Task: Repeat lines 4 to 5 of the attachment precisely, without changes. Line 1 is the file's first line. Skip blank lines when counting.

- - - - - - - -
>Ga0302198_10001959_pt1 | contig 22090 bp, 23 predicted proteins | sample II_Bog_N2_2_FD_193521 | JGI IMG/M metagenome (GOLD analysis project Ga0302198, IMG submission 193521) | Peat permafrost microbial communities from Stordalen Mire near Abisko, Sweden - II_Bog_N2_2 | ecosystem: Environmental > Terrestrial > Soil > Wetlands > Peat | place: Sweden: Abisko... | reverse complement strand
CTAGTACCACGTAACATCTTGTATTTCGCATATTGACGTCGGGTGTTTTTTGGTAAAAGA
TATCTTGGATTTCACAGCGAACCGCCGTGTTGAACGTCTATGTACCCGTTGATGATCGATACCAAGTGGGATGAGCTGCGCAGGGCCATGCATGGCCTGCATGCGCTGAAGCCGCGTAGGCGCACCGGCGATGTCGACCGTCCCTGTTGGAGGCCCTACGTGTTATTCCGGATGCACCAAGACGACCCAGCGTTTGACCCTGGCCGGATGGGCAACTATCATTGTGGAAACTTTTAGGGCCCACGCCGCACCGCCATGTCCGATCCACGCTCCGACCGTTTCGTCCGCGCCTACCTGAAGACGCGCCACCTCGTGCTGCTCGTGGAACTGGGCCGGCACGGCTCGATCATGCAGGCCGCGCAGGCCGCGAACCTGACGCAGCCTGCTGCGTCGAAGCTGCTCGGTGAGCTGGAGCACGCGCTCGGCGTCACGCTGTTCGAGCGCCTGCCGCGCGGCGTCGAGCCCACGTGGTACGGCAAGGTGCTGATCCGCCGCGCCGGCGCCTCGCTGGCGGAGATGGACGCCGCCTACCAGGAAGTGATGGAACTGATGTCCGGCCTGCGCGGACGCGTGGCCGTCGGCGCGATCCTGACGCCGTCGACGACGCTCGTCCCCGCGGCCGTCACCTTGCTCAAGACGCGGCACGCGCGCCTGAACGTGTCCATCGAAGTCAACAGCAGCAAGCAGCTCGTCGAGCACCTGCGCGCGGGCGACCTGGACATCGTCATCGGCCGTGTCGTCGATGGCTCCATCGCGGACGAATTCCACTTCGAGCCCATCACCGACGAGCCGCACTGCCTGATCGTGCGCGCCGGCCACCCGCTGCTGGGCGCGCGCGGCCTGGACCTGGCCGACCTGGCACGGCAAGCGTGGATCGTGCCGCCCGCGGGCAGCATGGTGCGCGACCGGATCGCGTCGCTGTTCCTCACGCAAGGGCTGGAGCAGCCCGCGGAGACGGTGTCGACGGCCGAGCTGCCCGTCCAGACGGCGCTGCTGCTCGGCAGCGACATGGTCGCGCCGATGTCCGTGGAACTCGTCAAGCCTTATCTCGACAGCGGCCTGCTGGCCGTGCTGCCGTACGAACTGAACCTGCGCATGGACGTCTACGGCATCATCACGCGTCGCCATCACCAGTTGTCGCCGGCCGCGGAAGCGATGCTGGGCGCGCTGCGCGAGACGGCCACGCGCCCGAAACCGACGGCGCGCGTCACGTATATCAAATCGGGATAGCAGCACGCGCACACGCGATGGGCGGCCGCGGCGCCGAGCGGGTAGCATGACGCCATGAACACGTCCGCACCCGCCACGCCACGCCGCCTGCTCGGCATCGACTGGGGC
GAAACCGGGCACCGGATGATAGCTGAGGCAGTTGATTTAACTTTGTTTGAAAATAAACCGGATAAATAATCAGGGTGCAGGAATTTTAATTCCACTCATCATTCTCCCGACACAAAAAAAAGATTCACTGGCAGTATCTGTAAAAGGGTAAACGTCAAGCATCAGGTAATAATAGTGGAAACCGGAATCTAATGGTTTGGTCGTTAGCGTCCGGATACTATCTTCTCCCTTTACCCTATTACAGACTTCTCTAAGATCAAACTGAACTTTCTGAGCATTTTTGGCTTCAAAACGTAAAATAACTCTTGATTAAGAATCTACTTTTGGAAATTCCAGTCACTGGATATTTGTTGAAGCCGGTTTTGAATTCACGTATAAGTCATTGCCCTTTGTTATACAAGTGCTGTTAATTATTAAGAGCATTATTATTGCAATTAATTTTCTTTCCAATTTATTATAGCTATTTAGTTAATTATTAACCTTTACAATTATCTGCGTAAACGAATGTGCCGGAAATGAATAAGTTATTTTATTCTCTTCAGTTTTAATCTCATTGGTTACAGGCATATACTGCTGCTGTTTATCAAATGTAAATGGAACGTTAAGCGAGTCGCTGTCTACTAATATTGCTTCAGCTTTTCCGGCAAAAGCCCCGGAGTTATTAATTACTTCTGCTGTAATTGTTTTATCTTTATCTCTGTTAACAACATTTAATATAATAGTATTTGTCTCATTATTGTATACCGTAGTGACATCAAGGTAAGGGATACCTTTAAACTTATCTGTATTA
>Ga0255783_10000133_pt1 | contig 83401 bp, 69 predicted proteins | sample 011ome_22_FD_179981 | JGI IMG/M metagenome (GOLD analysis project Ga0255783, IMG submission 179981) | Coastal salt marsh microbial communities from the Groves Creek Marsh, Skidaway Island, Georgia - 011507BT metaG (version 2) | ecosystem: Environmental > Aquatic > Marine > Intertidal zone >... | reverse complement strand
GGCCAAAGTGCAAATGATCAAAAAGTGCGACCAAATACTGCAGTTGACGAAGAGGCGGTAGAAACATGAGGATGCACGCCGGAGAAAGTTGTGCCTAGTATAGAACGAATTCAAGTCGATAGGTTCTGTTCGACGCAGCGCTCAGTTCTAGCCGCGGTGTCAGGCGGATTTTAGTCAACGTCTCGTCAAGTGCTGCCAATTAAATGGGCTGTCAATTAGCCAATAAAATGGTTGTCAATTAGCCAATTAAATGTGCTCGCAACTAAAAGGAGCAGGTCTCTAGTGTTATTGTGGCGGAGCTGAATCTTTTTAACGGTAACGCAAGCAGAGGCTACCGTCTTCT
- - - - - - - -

GAAACCGGGCACCGGATGATAGCTGAGGCAGTTGATTTAACTTTGTTTGAAAATAAACCGGATAAATAATCAGGGTGCAGGAATTTTAATTCCACTCATCATTCTCCCGACACAAAAAAAAGATTCACTGGCAGTATCTGTAAAAGGGTAAACGTCAAGCATCAGGTAATAATAGTGGAAACCGGAATCTAATGGTTTGGTCGTTAGCGTCCGGATACTATCTTCTCCCTTTACCCTATTACAGACTTCTCTAAGATCAAACTGAACTTTCTGAGCATTTTTGGCTTCAAAACGTAAAATAACTCTTGATTAAGAATCTACTTTTGGAAATTCCAGTCACTGGATATTTGTTGAAGCCGGTTTTGAATTCACGTATAAGTCATTGCCCTTTGTTATACAAGTGCTGTTAATTATTAAGAGCATTATTATTGCAATTAATTTTCTTTCCAATTTATTATAGCTATTTAGTTAATTATTAACCTTTACAATTATCTGCGTAAACGAATGTGCCGGAAATGAATAAGTTATTTTATTCTCTTCAGTTTTAATCTCATTGGTTACAGGCATATACTGCTGCTGTTTATCAAATGTAAATGGAACGTTAAGCGAGTCGCTGTCTACTAATATTGCTTCAGCTTTTCCGGCAAAAGCCCCGGAGTTATTAATTACTTCTGCTGTAATTGTTTTATCTTTATCTCTGTTAACAACATTTAATATAATAGTATTTGTCTCATTATTGTATACCGTAGTGACATCAAGGTAAGGGATACCTTTAAACTTATCTGTATTA
>Ga0255783_10000133_pt1 | contig 83401 bp, 69 predicted proteins | sample 011ome_22_FD_179981 | JGI IMG/M metagenome (GOLD analysis project Ga0255783, IMG submission 179981) | Coastal salt marsh microbial communities from the Groves Creek Marsh, Skidaway Island, Georgia - 011507BT metaG (version 2) | ecosystem: Environmental > Aquatic > Marine > Intertidal zone >... | reverse complement strand